JohnTaurus

            Do they all have a 3rd row? And if so, is it difficult to remove?

            My ideal version would be stripped down from Lexus-levels of equipment, as in rubber floors, vinyl seats, no built in nav, etc.

            Given that the GX is sold here, I wonder how hard it’d be to simply import a Toyota Land Cruiser Prado configured the way a rough-and-ready SUV ought to be.

          • 0 avatar
            gtem

            Most (all?) have the side folding third row that is indeed easy to remove in the sense of not requiring tools, but the seats themselves are pretty hefty. They only made a few years with the option of NOT having a nav screen, but other than that the US got all the gingerbread. If you want less of that, the 4Runner with its lower roof was (and remains) the only game in town in the States to get a more basic Prado. The US GX sadly missed out on the rear locker with was much more prevalent on the overseas Prado. We did get the KDSS system which is more than just gimmicks, but is also yet another pricey factory-only sort of thing to fix as it ages.

  • avatar
    StudeDude

    1) Mitsu Montero/Dodge Raider, V6 preferred
    2) Suzuki X90
    3) Jeep Grand Cherokee 1996-98
    4) Isuzu Trooper, 4 cyl
    5) International Scout II

  • avatar
    Hank

    From what I found in a quick <7,000 search within 200 miles from home…

    2002 Mitsubishi Montero
    2002 4Runner
    Infiniti FX35
    '94 Ford Bronco

    And I guess this is certainly debatably within the rules…a 2005 Audi Allroad.

  • avatar
    Lou_BC

    F-Series based Bronco with removable top.
    Any 66-77 Bronco.
    My neighbour’s TLC BJ40. I’d own an FJ40 too.
    Any Jeep Wrangler, CJ5, CJ7.
    Chevy K5 Blazer.

  • avatar
    MRF 95 T-Bird

    1) Isuzu Amego/Rodeo

    2) Jeep Cherokee XJ 1996-2001

    3) Mitsubishi Montero/Dodge Raider 2 door

    4) Saab 9-7X aka trollblazer

    5) Suzuki X-90-because T-tops

  • avatar
    JohnTaurus

    1. Any 1991-1997 Ford Explorer XLT 4 door, 4.0L (OHV in those years), 4×4, 5 speed.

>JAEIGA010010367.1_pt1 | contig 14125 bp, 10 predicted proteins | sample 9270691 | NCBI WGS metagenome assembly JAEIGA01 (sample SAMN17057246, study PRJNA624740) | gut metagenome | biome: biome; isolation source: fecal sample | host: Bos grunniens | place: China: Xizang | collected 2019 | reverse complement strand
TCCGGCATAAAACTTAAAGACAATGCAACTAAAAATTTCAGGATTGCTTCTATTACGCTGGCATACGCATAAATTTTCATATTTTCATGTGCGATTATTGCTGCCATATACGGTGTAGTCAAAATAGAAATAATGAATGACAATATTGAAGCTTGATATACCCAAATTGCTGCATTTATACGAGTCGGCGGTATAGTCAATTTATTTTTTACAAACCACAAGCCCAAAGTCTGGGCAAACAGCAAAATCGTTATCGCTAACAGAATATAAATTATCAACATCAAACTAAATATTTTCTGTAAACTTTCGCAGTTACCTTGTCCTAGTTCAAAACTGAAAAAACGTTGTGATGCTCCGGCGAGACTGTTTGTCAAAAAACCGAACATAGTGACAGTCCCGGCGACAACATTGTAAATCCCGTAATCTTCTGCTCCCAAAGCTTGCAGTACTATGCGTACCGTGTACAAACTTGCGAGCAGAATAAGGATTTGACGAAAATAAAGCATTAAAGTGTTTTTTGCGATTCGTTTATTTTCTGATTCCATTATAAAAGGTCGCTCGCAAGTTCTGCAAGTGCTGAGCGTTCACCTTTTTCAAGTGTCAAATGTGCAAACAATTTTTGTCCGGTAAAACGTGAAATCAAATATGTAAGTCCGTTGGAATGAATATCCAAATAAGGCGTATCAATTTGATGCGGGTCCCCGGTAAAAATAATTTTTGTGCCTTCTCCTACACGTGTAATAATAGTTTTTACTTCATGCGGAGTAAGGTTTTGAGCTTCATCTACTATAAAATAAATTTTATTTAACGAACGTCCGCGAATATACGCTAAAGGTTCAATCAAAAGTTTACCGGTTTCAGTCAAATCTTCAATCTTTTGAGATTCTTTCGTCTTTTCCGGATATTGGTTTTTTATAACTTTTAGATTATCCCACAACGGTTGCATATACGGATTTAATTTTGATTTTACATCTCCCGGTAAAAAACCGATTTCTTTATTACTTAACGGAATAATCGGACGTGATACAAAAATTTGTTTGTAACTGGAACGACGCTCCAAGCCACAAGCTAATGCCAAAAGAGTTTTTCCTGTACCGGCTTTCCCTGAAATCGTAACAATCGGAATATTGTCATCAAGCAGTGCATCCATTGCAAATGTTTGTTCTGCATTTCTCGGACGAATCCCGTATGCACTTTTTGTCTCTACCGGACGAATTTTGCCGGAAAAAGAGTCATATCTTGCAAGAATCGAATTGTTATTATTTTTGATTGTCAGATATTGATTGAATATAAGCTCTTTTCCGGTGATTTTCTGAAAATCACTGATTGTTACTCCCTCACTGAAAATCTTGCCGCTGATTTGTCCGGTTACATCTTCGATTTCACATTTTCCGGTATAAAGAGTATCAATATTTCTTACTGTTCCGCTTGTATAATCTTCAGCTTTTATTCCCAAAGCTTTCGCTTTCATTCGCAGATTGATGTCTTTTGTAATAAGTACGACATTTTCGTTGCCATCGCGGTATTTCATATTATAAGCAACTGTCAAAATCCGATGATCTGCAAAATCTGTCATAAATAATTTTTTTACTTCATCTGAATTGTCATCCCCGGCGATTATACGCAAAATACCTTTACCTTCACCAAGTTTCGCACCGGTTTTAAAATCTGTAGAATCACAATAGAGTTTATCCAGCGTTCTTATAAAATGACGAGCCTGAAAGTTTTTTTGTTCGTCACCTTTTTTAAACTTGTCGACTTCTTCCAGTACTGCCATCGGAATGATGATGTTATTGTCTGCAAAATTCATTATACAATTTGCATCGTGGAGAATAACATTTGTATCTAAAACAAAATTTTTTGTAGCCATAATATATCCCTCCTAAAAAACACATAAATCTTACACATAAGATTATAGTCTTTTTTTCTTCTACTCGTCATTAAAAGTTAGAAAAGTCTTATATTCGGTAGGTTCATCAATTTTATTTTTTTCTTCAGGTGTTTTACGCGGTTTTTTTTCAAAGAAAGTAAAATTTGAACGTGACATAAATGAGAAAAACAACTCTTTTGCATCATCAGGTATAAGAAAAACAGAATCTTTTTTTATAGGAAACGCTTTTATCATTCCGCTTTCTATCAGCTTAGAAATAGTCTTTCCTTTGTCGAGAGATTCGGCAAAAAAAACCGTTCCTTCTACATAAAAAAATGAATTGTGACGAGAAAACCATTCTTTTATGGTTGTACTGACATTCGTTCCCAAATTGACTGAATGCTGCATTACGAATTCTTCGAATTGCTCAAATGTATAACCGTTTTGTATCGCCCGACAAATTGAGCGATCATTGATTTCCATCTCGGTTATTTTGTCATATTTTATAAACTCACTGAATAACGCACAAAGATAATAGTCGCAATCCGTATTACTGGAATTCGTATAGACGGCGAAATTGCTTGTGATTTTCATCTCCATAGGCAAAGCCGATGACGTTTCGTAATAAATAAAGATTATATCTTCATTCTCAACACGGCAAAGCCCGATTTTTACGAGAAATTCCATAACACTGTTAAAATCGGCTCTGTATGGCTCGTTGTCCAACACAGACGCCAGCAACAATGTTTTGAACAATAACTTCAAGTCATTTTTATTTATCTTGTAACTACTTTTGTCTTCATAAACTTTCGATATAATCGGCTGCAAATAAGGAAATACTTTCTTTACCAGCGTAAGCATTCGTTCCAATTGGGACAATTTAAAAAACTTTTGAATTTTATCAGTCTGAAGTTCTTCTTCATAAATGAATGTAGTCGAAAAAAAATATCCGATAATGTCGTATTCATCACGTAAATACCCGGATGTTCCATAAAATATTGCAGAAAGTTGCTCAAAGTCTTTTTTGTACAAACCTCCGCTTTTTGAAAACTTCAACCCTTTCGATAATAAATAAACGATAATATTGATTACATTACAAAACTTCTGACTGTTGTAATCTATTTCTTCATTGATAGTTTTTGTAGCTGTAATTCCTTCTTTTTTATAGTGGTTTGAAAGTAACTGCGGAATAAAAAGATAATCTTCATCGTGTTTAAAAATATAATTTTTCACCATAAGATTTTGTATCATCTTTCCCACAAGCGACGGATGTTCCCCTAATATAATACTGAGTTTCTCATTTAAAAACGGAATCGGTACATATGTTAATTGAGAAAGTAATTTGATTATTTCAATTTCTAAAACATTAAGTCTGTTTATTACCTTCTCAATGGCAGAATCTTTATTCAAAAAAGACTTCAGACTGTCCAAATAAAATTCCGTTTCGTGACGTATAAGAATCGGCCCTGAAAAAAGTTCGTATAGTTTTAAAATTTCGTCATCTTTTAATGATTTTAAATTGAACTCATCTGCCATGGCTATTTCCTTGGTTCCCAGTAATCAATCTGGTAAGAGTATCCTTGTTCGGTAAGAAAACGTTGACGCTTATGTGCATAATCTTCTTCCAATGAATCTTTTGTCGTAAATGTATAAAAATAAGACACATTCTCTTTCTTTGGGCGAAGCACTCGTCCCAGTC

2. Suzuki Samurai tin top

    3. Isuzu VehiCross

    4. 2001 Mercury Mountaineer V-8 Premier or Monterrey AWD

    5. Honda Element 5 speed AWD

    *edit, swapped the Trooper for a ‘Zuki Sammy.

  • avatar
    markf

    Where are you getting a first gen LX for 7K? not here in Colorado where anything that smells of Landcruiser goes for 5 figures, even in the worst condition. Pretty sure you can find a Montero with under 250K miles for under 9-10K either

    • 0 avatar
      JohnTaurus

      Don’t be ridiculous, you can find old LCs all the time that need restoration for cheap.

      Without even trying: https://spokane.craigslist.org/cto/d/1971-fj55-toyota-landcruiser/6599889812.html

      Of course the desirable models are sky high, as are the ones that are usable and presentable as is, but that “even in the worst condition” statement is pretty far off base. I run across ones like I posted above all the time for $2500 and under. Some do run and drive but all need some level of restoration, depending on what you want to do with it. If its a trail pig, you can have it ready to sling mud pretty easy.

    • 0 avatar
      JohnTaurus

      All in Colorado. I guess if you limit yourself to mint condition models with low mileage and dealers, no, you won’t find one in/under budget. But, that isn’t what you said.

      https://denver.craigslist.org/cto/d/1999-lexus-lx470/6621125955.html

      https://denver.craigslist.org/cto/d/lexus-lx-470/6616663502.html

      https://denver.craigslist.org/cto/d/lexus-lx470/6621707423.html

      Land Cruiser under $7k
      https://boulder.craigslist.org/cto/d/1985-toyota-land-cruiser/6621325357.html

      https://denver.craigslist.org/cto/d/1992-toyota-land-cruiser-all/6604405407.html

      https://boulder.craigslist.org/cto/d/92-land-cruiser-fj80-s-t/6619324956.html

      https://denver.craigslist.org/cto/d/1995-fzj80-land-cruiser/6607122489.html

      • 0 avatar
        markf

        Well I stand corrected though I personally wouldn’t buy a 20+ year vehicle with 220K miles on it. Even at those prices I don’t see any real value. Even being a Toyota fan. The last LX is the only would I would consider, it is pretty nice. The Land cruisers, sure you can find them under 7K but are they

        “This means in clean, running condition each one asks $7,000 or less on a normal day.”

        Not sure 5K for a 33 y/o rusty truck is any type of value, though value is not part of the equation.

        • 0 avatar
          JohnTaurus

          Well, “I wouldn’t buy it” is a far cry from “anything that says Land Cruiser is $10K+”.

          I spent just a few minutes looking those up, obviously a more in-depth search with real money on the line is warranted, but it was just to show they *can* be found. I can’t guarantee that they’re a good value or worth even close to their asking price, but they’re a place to start if finding one was your goal.

          The last listed Land Cruiser would really be the only one I’d bother to go see, but I sure as hell wouldn’t end my search based on those results alone.